Coping Strategies, Life Style Changes, and Pessimism after Open-Heart Surgery

Article excerpt

A mail questionnaire was completed by 171 patients two to 20 months after undergoing coronary artery bypass graft surgery (CABG). The post-CABG period was characterized by fewer working hours, a higher level of physical exercise, a reduction in smoking, and more appropriate nutritional habits, compared with the preoperation period. At the same time, the anxiety level of post-CABG patients was higher than that measured in a community sample. Post-CABG high psychological distress (anxiety and mood states) and low functional national capacity were associated with high levels of pessimism and ineffective emotion-focused coping strategies.. These results may be used by social workers in devising psychological interventions aimed at improving post-CABG patients' quality of life and bolstering their coping strategies.

Key words

coping strategies


open-heart surgery



Coronary heart disease is a major physical illness and one of the main causes of death in Western society (Fitzgerald, Tennen, Affleck, & Pransky, 1993; Trzcieniecka-Green & Steptoe, 1994). People who do not die an early and sudden death may have to consider a major surgical treatment, the most prevalent being coronary artery bypass graft surgery (CABG). More than 350,000 such operations are performed annually in the United States alone (Kulik & Mahler, 1993). This operation prolongs the life of patients in cases of triple-vessel disease (Passamani, Davis, Gillespie, & Killip, 1985). It also improves patients' quality of life (Jenkins, Stanton & Jono, 1994), thus providing them with the opportunity for successful rehabilitation.

The present research investigated physical and behavioral rehabilitation of patients after CABG, assessed by improvements in their functional capacity, daily activities, and life style. The study used patients' anxiety and mood states as distress indicators. The research examined the extent to which these outcomes were associated with dispositional coping and pessimism. Such research findings may contribute to the planning of short-term interventions by social workers and other health professionals for use with patients following CABG.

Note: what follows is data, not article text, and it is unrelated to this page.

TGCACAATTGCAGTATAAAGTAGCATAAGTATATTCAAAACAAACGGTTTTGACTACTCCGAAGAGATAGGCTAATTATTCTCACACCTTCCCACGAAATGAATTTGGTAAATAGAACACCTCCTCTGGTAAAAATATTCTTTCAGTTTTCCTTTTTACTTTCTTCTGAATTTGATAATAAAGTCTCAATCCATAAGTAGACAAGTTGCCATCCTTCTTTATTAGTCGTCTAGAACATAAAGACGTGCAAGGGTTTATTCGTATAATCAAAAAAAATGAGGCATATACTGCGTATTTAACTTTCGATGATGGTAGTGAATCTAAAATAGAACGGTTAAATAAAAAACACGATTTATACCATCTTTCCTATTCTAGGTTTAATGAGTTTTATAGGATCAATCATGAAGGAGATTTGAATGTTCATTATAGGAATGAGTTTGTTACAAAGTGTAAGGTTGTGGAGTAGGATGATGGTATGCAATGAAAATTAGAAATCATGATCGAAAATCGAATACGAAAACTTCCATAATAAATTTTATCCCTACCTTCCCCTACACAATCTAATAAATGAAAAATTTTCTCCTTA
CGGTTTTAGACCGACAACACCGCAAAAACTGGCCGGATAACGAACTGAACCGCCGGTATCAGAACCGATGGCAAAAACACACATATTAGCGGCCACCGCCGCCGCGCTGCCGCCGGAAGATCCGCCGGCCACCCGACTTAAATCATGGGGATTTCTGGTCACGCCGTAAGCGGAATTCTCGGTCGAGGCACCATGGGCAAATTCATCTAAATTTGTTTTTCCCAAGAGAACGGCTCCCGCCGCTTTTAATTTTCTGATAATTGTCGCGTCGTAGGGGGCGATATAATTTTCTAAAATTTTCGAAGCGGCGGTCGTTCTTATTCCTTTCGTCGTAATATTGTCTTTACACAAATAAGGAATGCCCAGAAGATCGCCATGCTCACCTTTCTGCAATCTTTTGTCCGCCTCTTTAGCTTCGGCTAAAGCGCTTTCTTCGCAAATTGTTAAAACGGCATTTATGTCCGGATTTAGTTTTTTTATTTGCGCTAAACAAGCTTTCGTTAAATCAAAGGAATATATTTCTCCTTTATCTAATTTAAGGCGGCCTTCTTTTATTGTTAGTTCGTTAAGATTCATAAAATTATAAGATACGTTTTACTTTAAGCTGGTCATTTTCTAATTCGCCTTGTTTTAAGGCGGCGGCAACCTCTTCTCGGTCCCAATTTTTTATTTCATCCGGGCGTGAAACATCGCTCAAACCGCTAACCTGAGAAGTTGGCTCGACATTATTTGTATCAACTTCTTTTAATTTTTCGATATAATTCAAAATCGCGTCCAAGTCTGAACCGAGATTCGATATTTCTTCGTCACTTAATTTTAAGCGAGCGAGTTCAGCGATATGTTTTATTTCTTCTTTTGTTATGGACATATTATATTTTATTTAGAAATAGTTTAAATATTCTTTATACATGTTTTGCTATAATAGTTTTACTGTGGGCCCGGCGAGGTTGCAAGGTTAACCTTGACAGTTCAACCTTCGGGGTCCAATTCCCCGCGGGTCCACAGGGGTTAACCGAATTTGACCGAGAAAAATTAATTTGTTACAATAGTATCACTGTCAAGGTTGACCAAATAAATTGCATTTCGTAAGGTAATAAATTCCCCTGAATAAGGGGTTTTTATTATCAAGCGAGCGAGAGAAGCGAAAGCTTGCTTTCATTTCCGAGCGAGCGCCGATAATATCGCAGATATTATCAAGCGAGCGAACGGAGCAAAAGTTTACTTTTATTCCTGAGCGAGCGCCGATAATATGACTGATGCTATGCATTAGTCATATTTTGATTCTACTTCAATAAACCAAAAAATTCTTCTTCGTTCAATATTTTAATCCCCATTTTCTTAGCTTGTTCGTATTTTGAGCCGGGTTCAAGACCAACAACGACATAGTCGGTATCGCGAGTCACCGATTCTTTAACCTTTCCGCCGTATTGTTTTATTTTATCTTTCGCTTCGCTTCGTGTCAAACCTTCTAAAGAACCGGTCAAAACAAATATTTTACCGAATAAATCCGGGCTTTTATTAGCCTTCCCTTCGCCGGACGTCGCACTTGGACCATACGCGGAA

During the first several weeks after CABG surgery, states of high anxiety or depression are usually observed (see, for example, Pick, Molloy, Hinds, Pearce, & Salmon, 1994; Trzcieniecka-Green & Steptoe, 1994). In long-term research (that is, approximately one year after the operation), the results present a more positive trend in terms of elevation in positive moods (King, Porter, Norsen, & Reis, 1992; King, Reis, Porter, & Norsen, 1993), as well as an increase in quality of life (Kulik & Mahler, 1993). Such outcomes can be accounted for by illness severity factors. In addition, in recent years, the individual's personality and coping characteristics have been investigated as important determinants of post-CABG patients' emotional reactions and rehabilitation.


Lazarus and Folkman (1984) defined coping as the behavioral and cognitive efforts invested by an individual to deal with stressful encounters. Coping is described as having two main components: (1) problem-focused coping, aimed at changing, managing or tolerating the stressful encounter, and (2) emotion-focused coping, aimed at changing or managing the affective and physiological outcomes of the stressful situation, without actually changing the encounter itself. Following Lazarus and Folkman (1984), Carver, Schejer, and Weintraub (1989) developed a classification of coping according to 15 strategies characterized as problem- or emotion-focused strategies and discussed their adaptive and maladaptive values. Problem-focused strategies usually are found to be adaptive or effective when the stressful situation is manageable. The use of emotion-focused strategies seems to be appropriate in the context of uncontrollable situations. …